LANDOVER, Md. — President Barack Obama unveiled plans Wednesday to refocus spending of the government’s $700 billion financial bailout away from Wall Street’s big financial institutions and toward small businesses on Main Street.
Obama said that he wants to help small businesses grow and is asking Congress to increase the loan amount they can receive from the Small Business Administration.
Obama also says if smaller banks describe how they would increase lending to small businesses, Washington will give those banks capital so they can loan more money. He says he wants to focus on hard-hit rural and underserved areas.
The president spoke at a small business in a Maryland suburb near Washington.
Maine Sen. Olympia Snowe praised the president’s efforts to bolster the availability of credit to small businesses, and was especially pleased that he included her proposals to increase SBA loan limits.
“These are positive steps that can help entrepreneurs improve and strengthen their businesses,” Snowe said in a prepared statement. “These actions will help satisfy the capital needs of small businesses looking to start or expand their operations.”
In a teleconference with the news media that included a reporter from the Bangor Daily News on Wednesday, SBA Administrator Karen Mills and Gene Sperling, counsel to the U.S. secretary of the Treasury, discussed the initiatives.
They explained that the president would ask Congress to raise the limit on how much a small business can borrow from the SBA’s major lending programs to $5 million from $2 million. He also wants to bump up the maximum from $35,000 to $50,000 on the SBA’s micro-loan program.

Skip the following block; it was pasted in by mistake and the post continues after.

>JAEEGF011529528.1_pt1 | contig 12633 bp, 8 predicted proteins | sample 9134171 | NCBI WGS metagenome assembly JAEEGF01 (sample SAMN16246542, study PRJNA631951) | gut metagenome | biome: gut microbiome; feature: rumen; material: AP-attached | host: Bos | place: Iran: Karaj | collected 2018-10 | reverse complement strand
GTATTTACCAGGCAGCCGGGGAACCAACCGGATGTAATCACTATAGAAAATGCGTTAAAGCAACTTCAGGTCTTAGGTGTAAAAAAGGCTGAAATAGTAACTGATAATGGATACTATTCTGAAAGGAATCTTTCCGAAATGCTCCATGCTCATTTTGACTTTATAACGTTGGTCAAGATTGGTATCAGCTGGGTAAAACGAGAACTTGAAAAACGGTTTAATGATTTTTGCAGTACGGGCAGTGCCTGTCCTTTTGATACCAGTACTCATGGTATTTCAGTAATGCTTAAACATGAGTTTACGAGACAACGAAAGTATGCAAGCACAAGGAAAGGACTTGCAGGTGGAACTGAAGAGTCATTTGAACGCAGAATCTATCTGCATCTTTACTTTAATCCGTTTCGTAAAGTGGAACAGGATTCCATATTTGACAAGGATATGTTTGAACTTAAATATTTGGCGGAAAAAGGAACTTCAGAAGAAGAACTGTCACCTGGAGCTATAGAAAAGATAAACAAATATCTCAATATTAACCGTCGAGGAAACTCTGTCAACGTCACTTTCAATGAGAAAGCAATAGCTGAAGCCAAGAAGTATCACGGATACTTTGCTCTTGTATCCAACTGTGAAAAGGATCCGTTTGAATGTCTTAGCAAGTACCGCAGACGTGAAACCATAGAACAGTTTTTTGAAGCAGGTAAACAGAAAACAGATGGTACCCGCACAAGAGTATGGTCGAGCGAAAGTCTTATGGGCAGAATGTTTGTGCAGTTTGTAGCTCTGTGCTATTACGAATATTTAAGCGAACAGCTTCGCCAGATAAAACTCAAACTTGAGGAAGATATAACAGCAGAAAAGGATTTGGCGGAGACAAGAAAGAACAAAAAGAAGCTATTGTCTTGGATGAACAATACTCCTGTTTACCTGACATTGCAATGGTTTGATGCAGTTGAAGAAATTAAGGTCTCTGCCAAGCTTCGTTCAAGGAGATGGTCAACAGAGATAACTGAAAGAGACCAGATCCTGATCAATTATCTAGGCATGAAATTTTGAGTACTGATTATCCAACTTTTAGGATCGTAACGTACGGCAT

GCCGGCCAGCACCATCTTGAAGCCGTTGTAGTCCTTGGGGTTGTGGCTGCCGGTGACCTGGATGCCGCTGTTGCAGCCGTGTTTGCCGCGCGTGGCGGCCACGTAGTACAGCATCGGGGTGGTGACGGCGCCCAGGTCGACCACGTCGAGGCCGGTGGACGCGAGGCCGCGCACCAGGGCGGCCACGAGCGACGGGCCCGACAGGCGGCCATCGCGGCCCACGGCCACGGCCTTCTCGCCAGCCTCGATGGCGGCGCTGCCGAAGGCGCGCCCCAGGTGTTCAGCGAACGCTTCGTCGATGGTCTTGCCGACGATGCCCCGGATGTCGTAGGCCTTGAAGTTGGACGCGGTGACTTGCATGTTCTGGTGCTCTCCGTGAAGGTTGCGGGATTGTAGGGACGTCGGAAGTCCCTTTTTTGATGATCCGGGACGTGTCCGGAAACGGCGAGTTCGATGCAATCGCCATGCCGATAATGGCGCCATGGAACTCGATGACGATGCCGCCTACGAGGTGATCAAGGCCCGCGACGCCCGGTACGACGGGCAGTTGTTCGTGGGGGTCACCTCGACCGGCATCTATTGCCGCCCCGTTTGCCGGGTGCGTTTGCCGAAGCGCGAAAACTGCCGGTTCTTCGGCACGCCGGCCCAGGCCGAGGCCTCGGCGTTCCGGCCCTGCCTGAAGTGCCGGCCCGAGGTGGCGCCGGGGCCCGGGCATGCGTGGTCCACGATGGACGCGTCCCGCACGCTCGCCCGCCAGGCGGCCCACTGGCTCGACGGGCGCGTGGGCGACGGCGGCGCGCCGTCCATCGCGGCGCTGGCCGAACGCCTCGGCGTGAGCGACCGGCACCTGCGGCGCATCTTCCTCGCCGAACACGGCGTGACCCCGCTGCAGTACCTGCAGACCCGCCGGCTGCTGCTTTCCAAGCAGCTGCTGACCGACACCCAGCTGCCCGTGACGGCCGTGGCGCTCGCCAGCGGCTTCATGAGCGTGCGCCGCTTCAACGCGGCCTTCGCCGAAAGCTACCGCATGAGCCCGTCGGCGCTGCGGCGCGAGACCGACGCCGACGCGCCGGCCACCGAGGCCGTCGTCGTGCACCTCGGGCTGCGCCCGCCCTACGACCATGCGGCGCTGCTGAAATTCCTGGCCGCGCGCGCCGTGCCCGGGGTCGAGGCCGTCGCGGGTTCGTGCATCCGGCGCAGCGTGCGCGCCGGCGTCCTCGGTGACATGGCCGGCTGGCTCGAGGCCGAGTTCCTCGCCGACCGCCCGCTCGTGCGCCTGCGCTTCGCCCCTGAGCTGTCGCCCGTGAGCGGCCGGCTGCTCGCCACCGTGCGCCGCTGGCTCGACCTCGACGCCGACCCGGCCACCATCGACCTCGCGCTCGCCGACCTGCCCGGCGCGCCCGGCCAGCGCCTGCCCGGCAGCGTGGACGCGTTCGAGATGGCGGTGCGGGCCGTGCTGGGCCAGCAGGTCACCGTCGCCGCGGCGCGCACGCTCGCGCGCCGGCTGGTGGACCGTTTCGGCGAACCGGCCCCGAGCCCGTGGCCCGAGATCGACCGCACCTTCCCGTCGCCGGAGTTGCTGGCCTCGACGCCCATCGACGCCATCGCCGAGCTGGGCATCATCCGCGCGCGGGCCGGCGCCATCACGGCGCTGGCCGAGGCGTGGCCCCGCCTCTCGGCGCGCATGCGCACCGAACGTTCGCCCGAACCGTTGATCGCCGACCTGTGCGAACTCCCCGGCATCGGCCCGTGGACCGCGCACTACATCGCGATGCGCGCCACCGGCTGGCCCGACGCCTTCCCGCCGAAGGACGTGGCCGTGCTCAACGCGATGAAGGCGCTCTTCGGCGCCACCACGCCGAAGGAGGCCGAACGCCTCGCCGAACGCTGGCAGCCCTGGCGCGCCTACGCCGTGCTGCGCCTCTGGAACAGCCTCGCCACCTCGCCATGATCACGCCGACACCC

“These increases are important,” said Mills, “because there are in our analyses, a number of businesses that are bunched up at the top of our size level — at the $2 million level now and we know there is unmet demand for viable, important, growing small businesses in this size range.”
Sperling said the proposal also calls for making Troubled Assets Relief Program, or TARP, funds available to smaller banks, those with assets under $1 billion, as a way to unlock lending for small businesses.
Small firms would be able to borrow from those small banks through TARP at a 3 percent interest rate instead of the 5 percent rate that applied to previous TARP loans.
In addition, community development financial institutions, which focus 60 percent of their lending on low- to moderate-income communities, will have access to TARP funds at a 2 percent rate.
“We understand that we need to actually step up the effort to ensure that we’re getting credit to homeowners and especially to small businesses that will be the engine of job creation that will lead us into a strong recovery,” Sperling said.
Mills, herself a former entrepreneur from Brunswick, said that although there had been a drop in all lending between October and March, the SBA has seen an increase of about 70 percent in most areas since then and has released $13 billion through a total of 33,000 loans nationwide. Those businesses report how many jobs they can save and create and that reported number is in the tens of thousands, Mills said.
“We’re optimistic that we’re going to be able to reach some small businesses that are having trouble getting credit and to bring them into these programs we’ve been able to show have great appeal at this time,” she said.